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Small Medium Business Private Debt / Direct Lending


Mission - ‘To provide Investors with a genuine alternative inflation hedge in an increasingly uncertain and volatile world’

In our continuation in the Alternative Investment Series, we look at Small Medium Business Private Debt / Direct Lending and why this could be a suitable investment.

Private Debt / Direct Lending is a fast-growing investment sector, but what constitutes Private Debt / Direct Lending, and who are investing in this sector. It is very much going back to basic investing, Private Debt / Direct Lending is a credit that is extended to companies, typically SME’s, in return for security pledged by the borrower, which is originated by lenders other than banks.

The reasons Private Debt / Direct Lending has grown so much as a sector is because after the global financial crisis banks stopped lending to small and medium-sized business due to changes in regulation, mergers, downsizing and a reduction in their balance sheets. All of which has meant that traditional high street banks have less money to lend, so they are looking to make the most profit from what they have to lend, and are concentrating on commoditised lending (mortgages, car loans credit cards etc.). According to a recent Economist Article Non-real estate commercial lending, only accounted for 10% of high street bank lending in 2017.

But why are investors so keen to fill the gaps left by banks? It is safe to say that currently Investors are sailing their ships through unchartered waters. Political events such as the Trump presidency and the UK’s vote to leave the EU are causing sharp moves in markets and currencies. Government and corporate bond yields are low, interest rates have turned negative in some developed markets while other markets are raising rates, and many assets look overvalued, especially those considered ‘safe harbours’. We live in a world of volatility and low returns in which yield is becoming harder to find, while inflation risk is returning.

It is perhaps no surprise then that non-traditional sources of return have captured investors’ imagination. The global private credit market (of which direct lending forms a major component of), for example, is expected to break the USD 1tr market by 2020, according to the Alternative Investment Management Association (AIMA) Alternative Credit Council. And 62% of institutional investors plan to increase their allocation to private debt in the long term, according to research group Preqin.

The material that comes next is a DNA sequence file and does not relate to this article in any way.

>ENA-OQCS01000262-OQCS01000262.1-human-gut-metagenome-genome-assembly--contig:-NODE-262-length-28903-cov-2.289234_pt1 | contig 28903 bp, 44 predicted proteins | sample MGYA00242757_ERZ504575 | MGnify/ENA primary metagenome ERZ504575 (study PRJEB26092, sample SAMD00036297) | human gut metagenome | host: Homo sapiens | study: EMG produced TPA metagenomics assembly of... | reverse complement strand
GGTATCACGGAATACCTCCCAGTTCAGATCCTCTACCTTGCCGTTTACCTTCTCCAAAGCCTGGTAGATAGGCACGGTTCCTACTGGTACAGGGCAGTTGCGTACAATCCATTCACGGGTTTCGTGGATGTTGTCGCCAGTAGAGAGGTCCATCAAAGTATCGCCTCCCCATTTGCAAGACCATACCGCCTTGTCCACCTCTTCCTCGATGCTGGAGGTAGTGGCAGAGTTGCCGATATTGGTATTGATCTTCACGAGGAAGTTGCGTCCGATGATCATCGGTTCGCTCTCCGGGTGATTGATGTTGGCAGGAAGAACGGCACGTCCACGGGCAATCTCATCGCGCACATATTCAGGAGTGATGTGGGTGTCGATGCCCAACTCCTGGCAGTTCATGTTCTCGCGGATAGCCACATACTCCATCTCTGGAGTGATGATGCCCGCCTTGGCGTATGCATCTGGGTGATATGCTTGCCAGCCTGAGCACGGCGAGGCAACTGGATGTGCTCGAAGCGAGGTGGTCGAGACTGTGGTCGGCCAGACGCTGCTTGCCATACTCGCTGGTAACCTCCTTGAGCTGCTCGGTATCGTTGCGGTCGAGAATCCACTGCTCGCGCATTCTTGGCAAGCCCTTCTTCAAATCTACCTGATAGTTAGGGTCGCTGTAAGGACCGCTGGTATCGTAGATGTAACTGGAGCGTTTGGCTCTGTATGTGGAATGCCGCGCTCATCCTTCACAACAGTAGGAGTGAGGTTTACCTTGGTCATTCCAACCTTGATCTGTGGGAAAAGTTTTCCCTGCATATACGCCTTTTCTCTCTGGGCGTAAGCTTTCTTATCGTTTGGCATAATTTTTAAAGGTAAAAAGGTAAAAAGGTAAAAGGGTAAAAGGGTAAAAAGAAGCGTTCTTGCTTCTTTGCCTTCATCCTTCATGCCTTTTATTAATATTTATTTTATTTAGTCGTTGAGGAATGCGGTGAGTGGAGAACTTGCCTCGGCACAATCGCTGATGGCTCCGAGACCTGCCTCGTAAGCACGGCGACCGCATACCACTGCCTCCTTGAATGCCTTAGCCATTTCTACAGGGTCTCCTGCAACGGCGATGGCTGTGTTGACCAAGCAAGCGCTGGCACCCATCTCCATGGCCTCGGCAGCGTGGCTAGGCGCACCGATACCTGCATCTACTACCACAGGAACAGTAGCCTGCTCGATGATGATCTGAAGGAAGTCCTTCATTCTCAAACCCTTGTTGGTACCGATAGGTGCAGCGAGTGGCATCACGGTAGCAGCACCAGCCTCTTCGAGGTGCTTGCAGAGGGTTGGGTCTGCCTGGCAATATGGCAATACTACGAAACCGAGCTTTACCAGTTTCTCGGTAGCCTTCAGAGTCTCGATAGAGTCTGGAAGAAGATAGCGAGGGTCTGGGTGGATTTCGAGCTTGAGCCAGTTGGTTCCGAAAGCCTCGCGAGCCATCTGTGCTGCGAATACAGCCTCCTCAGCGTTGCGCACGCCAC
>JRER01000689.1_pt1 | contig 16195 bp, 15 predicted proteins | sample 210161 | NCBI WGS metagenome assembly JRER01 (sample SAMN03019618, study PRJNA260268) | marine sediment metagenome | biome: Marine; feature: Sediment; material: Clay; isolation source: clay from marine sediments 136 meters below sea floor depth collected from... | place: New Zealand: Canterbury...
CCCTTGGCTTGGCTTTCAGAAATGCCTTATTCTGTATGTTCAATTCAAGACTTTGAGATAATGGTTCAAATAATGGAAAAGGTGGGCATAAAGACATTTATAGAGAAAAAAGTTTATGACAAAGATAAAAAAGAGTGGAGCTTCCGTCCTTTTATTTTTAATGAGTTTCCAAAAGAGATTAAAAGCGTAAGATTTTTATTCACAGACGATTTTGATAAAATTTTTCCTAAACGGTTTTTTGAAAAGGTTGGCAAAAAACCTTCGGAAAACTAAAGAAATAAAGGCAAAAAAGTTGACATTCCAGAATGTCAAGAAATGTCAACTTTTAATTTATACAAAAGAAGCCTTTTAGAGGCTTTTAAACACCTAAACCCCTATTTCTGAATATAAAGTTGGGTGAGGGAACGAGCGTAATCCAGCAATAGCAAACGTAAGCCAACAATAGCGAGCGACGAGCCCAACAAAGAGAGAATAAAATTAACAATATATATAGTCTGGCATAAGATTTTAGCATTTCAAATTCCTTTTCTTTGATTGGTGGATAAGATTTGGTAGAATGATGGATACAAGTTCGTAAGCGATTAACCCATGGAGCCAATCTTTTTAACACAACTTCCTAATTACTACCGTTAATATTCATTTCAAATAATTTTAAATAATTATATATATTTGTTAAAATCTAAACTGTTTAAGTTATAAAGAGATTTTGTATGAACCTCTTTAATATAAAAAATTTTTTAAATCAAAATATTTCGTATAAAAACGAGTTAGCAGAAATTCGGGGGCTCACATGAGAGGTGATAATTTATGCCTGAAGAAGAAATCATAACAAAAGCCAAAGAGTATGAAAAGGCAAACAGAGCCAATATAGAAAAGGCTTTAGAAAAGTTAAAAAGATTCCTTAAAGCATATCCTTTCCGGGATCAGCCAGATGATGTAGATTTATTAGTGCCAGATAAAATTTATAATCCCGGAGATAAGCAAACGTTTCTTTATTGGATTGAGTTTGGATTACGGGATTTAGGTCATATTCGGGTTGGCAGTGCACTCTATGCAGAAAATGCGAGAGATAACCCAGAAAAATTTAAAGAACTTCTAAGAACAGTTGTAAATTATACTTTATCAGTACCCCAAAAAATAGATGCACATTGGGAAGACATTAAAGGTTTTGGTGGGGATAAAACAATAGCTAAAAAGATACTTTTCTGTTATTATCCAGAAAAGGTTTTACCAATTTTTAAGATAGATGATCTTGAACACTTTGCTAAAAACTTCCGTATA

Direct lending to real companies is an easy to understand investment strategy which delivers absolute returns uncorrelated to the major asset classes, while also offering a hedge against inflation. As it becomes less esoteric, even conservative investors such as pension funds and university endowment funds are taking an interest.

A recent PWC report produced on the private debt sector concluded that for a balanced portfolio (50% Equities and 50% Bonds) a small exposure to private debt (15%) not only increased average returns, but also decreased volatility and importantly correlation. To obtain true diversification, portfolios must be constructed with assets that are minimally correlated to each other.

Source PWC

Typically, as banks aren’t lending to SME’s, funds that specialize in this sector are able to ask for more and more security, normally in the form of invoices, inventory, unencumbered assets, land, owned by both the company and significant members of staff and in many cases personal guarantees.

One of the funds we promote, through their dedicated, London-based finance arranger, has lent over GBP 725 Million to 650 companies since 2011, helping to create jobs, save jobs, create wealth and generate taxes. All the while returning an average of 5.79% over that time.


Asset-backed lending has proved over the 5 years to be a suitable investment for those looking for modest returns with low volatility.

As with any investment, this should be looked at as a minimum of 5-year investment.

But with the growing number of SME’s in the UK (according to government figures 2.2 Million new SME’s have set up since 2000) and with only 4 in 10 of these companies able to secure capital from their first choice lender, this investment sector looks as though it will continue to grow as an investment choice for both the institutional and retail investors alike.


Please do not hesitate to contact us if you have any questions

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